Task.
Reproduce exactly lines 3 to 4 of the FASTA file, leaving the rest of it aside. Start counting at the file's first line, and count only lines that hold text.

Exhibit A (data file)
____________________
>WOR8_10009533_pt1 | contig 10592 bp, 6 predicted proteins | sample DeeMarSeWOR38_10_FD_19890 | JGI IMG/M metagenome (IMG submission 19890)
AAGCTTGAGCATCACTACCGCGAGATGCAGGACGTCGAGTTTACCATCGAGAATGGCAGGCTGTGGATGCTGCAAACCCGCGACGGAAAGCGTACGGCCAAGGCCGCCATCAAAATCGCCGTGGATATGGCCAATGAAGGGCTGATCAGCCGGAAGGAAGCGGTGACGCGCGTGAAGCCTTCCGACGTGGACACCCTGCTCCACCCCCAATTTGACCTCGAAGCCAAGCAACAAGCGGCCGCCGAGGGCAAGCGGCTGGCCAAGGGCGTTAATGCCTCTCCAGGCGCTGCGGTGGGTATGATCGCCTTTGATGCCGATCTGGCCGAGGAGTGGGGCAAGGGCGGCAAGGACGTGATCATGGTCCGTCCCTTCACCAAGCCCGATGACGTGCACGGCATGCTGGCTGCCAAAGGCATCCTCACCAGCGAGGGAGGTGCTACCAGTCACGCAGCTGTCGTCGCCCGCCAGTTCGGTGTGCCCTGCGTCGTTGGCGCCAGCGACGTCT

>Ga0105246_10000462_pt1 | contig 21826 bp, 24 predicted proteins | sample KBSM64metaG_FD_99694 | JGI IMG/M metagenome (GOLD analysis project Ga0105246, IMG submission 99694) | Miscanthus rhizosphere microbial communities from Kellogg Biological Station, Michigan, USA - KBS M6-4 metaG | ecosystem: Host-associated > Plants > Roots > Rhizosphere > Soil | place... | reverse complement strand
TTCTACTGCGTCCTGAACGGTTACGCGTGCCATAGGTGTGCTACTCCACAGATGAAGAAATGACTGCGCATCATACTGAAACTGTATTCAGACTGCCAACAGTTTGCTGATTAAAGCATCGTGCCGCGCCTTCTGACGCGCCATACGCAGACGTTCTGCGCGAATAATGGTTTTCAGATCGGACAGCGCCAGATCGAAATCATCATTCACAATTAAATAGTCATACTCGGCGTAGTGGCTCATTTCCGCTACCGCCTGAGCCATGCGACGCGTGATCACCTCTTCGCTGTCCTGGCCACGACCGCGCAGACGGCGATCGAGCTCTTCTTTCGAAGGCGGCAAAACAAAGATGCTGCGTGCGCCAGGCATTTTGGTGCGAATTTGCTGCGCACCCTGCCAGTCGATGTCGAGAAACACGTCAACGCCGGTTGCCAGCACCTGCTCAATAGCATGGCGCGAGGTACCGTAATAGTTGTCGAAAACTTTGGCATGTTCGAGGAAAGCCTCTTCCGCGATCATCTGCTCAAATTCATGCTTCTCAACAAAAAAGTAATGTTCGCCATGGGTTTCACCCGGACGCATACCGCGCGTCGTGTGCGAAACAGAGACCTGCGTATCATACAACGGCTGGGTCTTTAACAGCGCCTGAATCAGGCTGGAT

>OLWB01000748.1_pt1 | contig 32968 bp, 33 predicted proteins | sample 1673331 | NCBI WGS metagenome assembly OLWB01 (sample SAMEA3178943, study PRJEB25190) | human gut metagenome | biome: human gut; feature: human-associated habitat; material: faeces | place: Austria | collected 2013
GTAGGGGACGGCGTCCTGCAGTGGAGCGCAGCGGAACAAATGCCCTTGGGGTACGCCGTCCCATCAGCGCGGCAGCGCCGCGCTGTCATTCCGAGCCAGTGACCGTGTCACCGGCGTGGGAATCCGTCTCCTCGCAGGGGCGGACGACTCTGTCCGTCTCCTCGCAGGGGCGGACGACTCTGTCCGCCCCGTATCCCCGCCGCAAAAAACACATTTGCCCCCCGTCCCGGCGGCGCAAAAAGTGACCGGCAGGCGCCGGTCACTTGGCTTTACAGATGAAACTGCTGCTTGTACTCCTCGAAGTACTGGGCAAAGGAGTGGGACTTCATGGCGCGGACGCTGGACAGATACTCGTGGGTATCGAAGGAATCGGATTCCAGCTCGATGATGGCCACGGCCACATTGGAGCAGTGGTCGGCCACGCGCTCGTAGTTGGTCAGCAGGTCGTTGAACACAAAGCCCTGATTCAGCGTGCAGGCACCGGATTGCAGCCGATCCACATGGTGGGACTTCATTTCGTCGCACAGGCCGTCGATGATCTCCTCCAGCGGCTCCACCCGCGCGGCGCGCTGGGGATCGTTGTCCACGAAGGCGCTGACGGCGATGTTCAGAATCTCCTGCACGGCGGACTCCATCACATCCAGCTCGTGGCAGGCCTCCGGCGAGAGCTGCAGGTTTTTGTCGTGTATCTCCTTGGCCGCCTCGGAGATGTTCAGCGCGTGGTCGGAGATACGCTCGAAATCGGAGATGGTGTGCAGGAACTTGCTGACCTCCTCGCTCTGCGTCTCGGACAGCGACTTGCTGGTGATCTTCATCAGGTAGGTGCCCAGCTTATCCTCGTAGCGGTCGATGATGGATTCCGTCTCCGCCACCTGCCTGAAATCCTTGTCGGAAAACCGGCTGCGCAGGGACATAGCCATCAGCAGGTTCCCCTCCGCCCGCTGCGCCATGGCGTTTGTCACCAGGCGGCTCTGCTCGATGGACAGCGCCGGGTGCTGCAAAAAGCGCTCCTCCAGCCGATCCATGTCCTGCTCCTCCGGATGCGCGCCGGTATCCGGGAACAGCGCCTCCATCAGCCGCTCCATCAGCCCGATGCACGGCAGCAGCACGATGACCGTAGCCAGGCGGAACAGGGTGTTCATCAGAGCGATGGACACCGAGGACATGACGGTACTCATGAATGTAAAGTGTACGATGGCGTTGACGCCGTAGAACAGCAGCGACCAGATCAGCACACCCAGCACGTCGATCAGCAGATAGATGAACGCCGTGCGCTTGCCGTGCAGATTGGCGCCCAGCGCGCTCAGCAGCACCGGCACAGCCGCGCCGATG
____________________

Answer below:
>Ga0105246_10000462_pt1 | contig 21826 bp, 24 predicted proteins | sample KBSM64metaG_FD_99694 | JGI IMG/M metagenome (GOLD analysis project Ga0105246, IMG submission 99694) | Miscanthus rhizosphere microbial communities from Kellogg Biological Station, Michigan, USA - KBS M6-4 metaG | ecosystem: Host-associated > Plants > Roots > Rhizosphere > Soil | place... | reverse complement strand
TTCTACTGCGTCCTGAACGGTTACGCGTGCCATAGGTGTGCTACTCCACAGATGAAGAAATGACTGCGCATCATACTGAAACTGTATTCAGACTGCCAACAGTTTGCTGATTAAAGCATCGTGCCGCGCCTTCTGACGCGCCATACGCAGACGTTCTGCGCGAATAATGGTTTTCAGATCGGACAGCGCCAGATCGAAATCATCATTCACAATTAAATAGTCATACTCGGCGTAGTGGCTCATTTCCGCTACCGCCTGAGCCATGCGACGCGTGATCACCTCTTCGCTGTCCTGGCCACGACCGCGCAGACGGCGATCGAGCTCTTCTTTCGAAGGCGGCAAAACAAAGATGCTGCGTGCGCCAGGCATTTTGGTGCGAATTTGCTGCGCACCCTGCCAGTCGATGTCGAGAAACACGTCAACGCCGGTTGCCAGCACCTGCTCAATAGCATGGCGCGAGGTACCGTAATAGTTGTCGAAAACTTTGGCATGTTCGAGGAAAGCCTCTTCCGCGATCATCTGCTCAAATTCATGCTTCTCAACAAAAAAGTAATGTTCGCCATGGGTTTCACCCGGACGCATACCGCGCGTCGTGTGCGAAACAGAGACCTGCGTATCATACAACGGCTGGGTCTTTAACAGCGCCTGAATCAGGCTGGAT